A recent burn ban issued for 33 counties, including Cullman, could cause a drop in sales for local fireworks vendors, and has probably caused the cancellation of at least one public fireworks display.

Fairview Mayor Randall Shedd said a display scheduled for July 4 will most likely be postponed until Labor Day, but hadn’t been officially canceled as of Tuesday.

“This is done as a community effort with churches and the town cooperatively, and from what I’ve heard from some church representatives, unless we get rain, it will probably be postponed,” he said.

The ban probably won’t affect an annual July 4 display at Smith Lake Park, said Cullman County Parks and Recreation Executive Director Robbie Camp.

The ban, which exempts displays fired over water, was approved by Gov. Bob Riley recently after the Alabama Forestry Commission declared emergency drought conditions in most of north Alabama. According to officials with the Forestry Commission, the ban makes setting fire to any forest, grass, woods, wildlands or marshes, building a campfire or bonfire, or discharging any type of fireworks unlawful.

Camp said the Smith Lake fireworks display will be held pending approval from the Forestry Commission, but Cullman officials feel confident the display won’t be affected by the ban. The Forestry Commission is accepting applications for organized displays, including those sponsored by municipalities or other organizations, and consults with state Fire Marshal Ed Paulk before issuing permits.

“Right now, it’s not going to have any effect on us,” Camp said. “As of now, the show should go on as planned.”

The ban was issued as a result of a Drought Mitigation Center report that upgraded 20 Alabama counties in the northern half of the state to the most severe level on the U.S. Drought Monitor’s five-level drought classification system.

While meteorologists expect drought conditions to continue through August, fireworks vendors in Cullman County said they’re hoping for rain, or that people will buy fireworks to shoot over water. Some vendors located near Interstate 65 said they hope out-of-state travelers who stop to buy fireworks will off-set a possible decrease in sales because of the ban.

George Roberts, owner of Crazy Q, a fireworks shop just off the interstate in Good Hope, said he starts stocking up on pyrotechnics near the end of May to prepare for July 4.

“We’re praying for rain,” he said. “If it doesn’t, it sure is going to hurt a lot of us.”

Roberts said he has sold fireworks for 10 or 12 years, and he has never seen drought conditions as severe.

“Not like this,” he said. “It’s been a long time since we’ve had this long of a dry spell.”

At Crazy Bill’s Fireworks, next door to Crazy Q, Carol Parker was helping stock shelves this week. She and the Roberts’ may be business rivals, but are also friends, she said.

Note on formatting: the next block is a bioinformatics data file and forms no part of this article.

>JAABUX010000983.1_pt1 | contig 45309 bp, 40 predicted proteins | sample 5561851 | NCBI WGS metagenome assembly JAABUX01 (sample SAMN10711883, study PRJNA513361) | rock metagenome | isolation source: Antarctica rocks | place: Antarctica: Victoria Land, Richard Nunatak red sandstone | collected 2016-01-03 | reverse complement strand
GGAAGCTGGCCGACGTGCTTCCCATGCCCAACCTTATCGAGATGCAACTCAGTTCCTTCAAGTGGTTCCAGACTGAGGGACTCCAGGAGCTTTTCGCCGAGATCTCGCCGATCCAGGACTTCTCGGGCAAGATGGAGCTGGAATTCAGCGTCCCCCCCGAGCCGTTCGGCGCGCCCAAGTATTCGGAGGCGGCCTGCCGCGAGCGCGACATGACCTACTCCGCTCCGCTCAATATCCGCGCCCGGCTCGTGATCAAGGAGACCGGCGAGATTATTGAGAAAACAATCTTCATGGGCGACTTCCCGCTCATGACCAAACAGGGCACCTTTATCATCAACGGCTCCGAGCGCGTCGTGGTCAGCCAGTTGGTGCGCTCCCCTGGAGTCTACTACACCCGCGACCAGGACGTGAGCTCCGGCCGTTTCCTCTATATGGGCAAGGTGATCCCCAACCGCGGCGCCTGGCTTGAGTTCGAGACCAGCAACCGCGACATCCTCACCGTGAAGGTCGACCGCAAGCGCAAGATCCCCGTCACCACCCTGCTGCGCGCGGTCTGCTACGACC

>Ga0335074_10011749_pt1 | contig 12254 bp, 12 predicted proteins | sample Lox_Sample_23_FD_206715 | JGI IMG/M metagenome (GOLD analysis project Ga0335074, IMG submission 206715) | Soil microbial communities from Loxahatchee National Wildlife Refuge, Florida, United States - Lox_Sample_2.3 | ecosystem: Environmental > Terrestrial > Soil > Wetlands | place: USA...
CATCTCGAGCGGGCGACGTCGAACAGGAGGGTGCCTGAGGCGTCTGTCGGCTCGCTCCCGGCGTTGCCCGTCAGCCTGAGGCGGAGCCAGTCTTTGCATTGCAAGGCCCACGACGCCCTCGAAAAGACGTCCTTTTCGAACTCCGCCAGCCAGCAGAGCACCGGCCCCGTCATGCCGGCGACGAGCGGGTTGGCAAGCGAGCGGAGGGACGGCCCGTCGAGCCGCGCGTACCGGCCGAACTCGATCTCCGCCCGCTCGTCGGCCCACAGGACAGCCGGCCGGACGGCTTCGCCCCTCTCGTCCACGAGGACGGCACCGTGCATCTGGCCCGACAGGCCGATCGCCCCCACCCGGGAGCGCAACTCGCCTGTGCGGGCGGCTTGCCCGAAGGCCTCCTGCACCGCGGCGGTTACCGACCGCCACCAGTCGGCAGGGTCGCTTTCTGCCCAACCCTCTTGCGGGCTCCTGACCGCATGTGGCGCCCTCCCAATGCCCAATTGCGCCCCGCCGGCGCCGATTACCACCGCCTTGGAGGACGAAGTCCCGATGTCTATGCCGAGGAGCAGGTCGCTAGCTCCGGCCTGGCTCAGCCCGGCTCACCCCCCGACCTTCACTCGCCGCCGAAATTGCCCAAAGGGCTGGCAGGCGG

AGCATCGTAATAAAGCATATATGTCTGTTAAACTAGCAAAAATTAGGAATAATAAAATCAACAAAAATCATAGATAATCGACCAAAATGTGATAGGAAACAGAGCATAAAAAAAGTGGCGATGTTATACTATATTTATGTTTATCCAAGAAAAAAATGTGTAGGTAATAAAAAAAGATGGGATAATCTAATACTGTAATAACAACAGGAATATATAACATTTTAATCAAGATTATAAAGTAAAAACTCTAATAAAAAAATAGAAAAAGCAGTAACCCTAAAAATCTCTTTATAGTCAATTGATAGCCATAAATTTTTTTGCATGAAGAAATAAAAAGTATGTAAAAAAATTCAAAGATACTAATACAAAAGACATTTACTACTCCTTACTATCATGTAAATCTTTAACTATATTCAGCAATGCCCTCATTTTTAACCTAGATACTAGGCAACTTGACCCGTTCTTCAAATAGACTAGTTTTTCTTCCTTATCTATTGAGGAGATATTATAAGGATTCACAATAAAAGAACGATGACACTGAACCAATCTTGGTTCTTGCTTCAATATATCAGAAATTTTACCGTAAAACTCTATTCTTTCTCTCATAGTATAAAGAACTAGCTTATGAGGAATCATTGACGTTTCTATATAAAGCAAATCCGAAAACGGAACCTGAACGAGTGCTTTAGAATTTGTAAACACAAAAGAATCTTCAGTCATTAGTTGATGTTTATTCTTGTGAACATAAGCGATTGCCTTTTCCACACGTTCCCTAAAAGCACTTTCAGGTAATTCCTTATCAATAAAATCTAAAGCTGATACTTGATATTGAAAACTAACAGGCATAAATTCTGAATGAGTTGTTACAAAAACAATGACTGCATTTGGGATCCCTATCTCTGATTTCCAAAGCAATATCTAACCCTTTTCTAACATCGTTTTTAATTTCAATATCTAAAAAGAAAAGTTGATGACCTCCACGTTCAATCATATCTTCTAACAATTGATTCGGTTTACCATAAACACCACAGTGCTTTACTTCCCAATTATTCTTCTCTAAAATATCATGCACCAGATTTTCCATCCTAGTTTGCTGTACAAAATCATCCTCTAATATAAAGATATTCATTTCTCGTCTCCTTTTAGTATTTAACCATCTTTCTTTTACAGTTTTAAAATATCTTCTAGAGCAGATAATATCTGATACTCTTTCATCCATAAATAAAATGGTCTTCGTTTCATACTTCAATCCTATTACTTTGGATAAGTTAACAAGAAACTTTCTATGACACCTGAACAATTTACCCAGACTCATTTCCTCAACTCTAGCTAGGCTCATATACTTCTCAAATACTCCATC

“I have every hope that it’s going to rain,” Parker said.

The burn ban will be in effect until lifted by the Forestry Commission, leaving Parker and others uncertain of what to expect in sales this July 4.

“I’m not even sure, but I’m going to give it all I’ve got,” she said.

Tom Moore, owner of Discount Fireworks on U.S. Highway 278, said banning cigarettes makes more sense than banning fireworks, since less than 3 percent of fires are started by fireworks and about 38 percent are started by cigarettes. He said about 90 percent of material from fireworks burns out before reaching the ground.

Even with sales to out-of-state travelers, Moore said he expects about a 30 percent decrease in business because of the ban. Firework sales haven’t picked up yet, and probably won’t until closer to July 4, he said.

“[The ban] hasn’t affected any sales yet, but it will,” he said.

Cullman County Sheriff Tyler Roden said he wants to encourage residents to abide by the ban. Enforcing the regulation could be difficult, he said, and law enforcement officials want the public to be responsible.

“It will be difficult to enforce, but we will make every effort to enforce the ban,” he said. “All citizens need to realize the ban has been issued for a reason, and that is to protect us.”

According to officials with the Forestry Commission, prolonged drought conditions locally have created an atmosphere where the probability of catastrophic fire activity is high. This month, 139 fires have occurred in Alabama burning 2,222 acres. While the northern half of the state has been placed under a drought emergency, the remaining 34 counties will remain in a fire alert status, according to the Forestry Commission.

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